There is always a card to draw in the deck, the problem is figuring out which one is the best. For Monte dei Paschi, after the not painless breakdown of negotiations between Unicredit and the shareholder Tesoro, various roads open up, some uphill and full of curves, others decidedly more viable. Yesterday from the mouth of the CEO of the Mef, Alessandro Rivera , the first precise indications on the future of Siena arrived: half-market recapitalization (3 billion, at least), clean-up of the balance sheets and remittance of the bank on the market, subject to the granting of a substantial extension by the ‘Europe.
Then, it will be necessary to find the famous industrial solution. And here the knots could come to a head. The State, as made clear by Rivera himself, cannot remain a shareholder of Monte. Then another entity could come forward, perhaps Banco Bpm, whose shoulders are not as broad as those of Unicredit. Again, a large foreign bank, probably French, could be involved, such as Bnp Paribas or Agricole. However, it is difficult to think of a government approval, especially with Lega and Fratelli d’Italia part of the team. Dead end
No. Ignazio Angeloni , economist at Harvard Kennedy School, former member of the Supervisory Board of the ECB and a great connoisseur of Mario Draghi, in recent days has launched its proposal: a pool of Italian banks to take over the share of the Treasury. Interviewed by, he goes further and explains the genesis and rationale of a solution with a completely systemic flavor. After the break between the Treasury and Unicredit, the future of Mps appears very uncertain. You have proposed the involvement of some Italian banks that can take over the controlling share of the Mef. Why it should work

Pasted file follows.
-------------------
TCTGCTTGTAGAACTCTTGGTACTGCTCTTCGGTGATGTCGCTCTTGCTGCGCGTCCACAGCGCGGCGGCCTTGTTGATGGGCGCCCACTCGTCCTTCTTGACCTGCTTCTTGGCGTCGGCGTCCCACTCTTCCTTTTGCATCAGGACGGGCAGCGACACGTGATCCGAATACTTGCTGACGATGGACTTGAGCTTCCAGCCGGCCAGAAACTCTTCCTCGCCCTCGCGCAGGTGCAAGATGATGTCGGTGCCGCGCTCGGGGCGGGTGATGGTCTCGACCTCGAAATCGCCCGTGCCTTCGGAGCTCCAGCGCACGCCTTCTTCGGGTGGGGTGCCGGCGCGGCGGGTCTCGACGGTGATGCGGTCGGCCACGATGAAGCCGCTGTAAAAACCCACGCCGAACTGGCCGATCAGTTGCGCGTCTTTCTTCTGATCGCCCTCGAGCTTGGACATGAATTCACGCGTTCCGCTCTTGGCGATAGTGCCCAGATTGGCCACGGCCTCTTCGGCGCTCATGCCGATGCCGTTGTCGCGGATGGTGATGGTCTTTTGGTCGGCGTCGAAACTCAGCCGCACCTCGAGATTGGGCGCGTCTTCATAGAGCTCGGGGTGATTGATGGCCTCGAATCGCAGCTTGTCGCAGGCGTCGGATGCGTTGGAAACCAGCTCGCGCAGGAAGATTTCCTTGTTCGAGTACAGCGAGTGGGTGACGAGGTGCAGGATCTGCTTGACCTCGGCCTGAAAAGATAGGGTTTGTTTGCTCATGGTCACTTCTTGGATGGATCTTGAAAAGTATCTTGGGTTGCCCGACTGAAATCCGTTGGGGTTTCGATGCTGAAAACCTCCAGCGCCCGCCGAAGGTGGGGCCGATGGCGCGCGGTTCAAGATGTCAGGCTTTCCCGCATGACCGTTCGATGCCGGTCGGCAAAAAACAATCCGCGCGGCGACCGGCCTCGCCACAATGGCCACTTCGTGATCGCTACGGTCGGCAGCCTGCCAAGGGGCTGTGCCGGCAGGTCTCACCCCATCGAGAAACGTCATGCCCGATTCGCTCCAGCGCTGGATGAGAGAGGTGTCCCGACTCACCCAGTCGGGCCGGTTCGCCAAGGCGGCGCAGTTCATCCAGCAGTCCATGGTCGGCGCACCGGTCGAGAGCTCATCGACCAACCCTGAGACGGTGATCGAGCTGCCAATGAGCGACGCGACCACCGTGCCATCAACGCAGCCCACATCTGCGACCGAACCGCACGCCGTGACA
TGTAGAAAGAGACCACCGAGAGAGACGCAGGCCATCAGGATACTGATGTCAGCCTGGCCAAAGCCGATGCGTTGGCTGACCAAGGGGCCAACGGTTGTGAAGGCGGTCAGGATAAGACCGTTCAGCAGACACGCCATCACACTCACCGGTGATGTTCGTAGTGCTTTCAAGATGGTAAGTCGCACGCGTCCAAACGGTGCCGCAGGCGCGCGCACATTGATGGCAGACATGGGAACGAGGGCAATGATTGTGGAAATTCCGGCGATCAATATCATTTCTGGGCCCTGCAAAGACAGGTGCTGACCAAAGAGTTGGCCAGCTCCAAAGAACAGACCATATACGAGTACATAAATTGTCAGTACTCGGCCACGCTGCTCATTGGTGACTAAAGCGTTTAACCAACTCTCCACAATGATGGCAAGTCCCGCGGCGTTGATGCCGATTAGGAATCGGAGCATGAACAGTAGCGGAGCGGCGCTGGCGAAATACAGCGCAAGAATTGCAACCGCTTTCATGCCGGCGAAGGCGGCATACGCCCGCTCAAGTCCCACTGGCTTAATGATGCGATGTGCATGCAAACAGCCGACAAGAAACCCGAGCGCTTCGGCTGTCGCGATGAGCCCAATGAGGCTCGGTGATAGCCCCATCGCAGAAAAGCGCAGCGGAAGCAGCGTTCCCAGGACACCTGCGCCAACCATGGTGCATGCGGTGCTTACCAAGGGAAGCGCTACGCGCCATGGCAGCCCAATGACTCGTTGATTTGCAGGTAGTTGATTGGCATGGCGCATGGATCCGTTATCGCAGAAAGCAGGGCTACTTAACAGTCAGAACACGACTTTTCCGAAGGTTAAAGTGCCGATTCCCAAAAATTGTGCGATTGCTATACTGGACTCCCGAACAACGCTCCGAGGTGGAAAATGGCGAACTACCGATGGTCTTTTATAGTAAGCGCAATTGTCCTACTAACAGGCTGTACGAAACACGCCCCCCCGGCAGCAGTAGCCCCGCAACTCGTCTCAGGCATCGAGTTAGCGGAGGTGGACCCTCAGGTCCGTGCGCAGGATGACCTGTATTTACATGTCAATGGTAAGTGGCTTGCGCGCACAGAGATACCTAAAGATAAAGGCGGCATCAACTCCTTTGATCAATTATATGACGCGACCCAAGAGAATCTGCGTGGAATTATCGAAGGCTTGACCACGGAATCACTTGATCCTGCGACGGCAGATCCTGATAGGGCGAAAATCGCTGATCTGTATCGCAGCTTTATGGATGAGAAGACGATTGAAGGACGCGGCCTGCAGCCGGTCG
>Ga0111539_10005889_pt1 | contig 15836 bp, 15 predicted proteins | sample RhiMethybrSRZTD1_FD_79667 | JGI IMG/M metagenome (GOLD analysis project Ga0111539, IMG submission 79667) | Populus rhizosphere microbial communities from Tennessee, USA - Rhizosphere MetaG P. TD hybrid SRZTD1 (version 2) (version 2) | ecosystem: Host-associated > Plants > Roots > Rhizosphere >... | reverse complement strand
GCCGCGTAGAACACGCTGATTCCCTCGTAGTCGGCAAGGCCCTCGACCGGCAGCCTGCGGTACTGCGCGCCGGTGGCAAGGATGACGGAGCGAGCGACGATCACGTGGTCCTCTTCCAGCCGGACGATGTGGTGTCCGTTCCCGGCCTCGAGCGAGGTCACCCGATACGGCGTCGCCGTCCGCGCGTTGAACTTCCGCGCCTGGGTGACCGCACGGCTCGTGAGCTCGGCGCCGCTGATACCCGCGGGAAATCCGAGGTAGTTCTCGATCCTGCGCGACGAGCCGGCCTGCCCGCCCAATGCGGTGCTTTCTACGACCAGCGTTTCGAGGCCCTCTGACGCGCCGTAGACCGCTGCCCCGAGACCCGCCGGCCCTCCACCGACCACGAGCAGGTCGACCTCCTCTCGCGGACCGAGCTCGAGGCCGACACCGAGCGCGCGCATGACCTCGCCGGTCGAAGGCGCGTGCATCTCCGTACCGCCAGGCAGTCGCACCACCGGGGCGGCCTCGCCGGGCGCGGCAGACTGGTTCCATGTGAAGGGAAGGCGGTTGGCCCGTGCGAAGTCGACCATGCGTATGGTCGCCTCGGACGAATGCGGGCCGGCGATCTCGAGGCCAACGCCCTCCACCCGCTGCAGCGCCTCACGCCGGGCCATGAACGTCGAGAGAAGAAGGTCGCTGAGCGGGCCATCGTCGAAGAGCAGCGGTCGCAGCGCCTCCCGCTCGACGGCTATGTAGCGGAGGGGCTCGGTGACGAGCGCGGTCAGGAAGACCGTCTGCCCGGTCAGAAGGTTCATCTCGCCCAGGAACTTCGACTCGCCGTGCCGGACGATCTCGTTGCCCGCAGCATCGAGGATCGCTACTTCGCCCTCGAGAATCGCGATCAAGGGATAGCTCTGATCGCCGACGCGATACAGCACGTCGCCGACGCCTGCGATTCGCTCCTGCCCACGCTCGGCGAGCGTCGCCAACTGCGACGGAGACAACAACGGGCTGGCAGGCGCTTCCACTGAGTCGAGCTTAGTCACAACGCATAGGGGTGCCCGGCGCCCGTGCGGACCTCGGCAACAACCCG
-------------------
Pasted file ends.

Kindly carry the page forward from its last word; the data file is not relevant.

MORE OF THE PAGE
Mind you, even I don’t consider that proposal as the ideal in an absolute sense, that is, if we could rewrite history starting several years ago. Rather, I see it as the last call for Mps, to the point where we have arrived, to avoid the prospect or a worse solution, such as the stand alone strategy or the involvement of a decidedly less robust bank, or the dissolution of the bank with or without the involvement of the EU resolution authority. The last hypothesis is frightening and not a little. The end of the oldest bank in the world …
The latter hypothesis is the one that the European manual would provide for a bank that is unable to find sufficient capital on the market. However, it does not seem to me that the Italian System, understood as a policy but also including a part of the financial sector, is ready to take this last path. Rather, I see the risk of that outcome that Americans call kicking the can further down the road, that is, procrastinating again. After what happened in 2017, procrastination is still forbidden. Okay, but then, how does it come out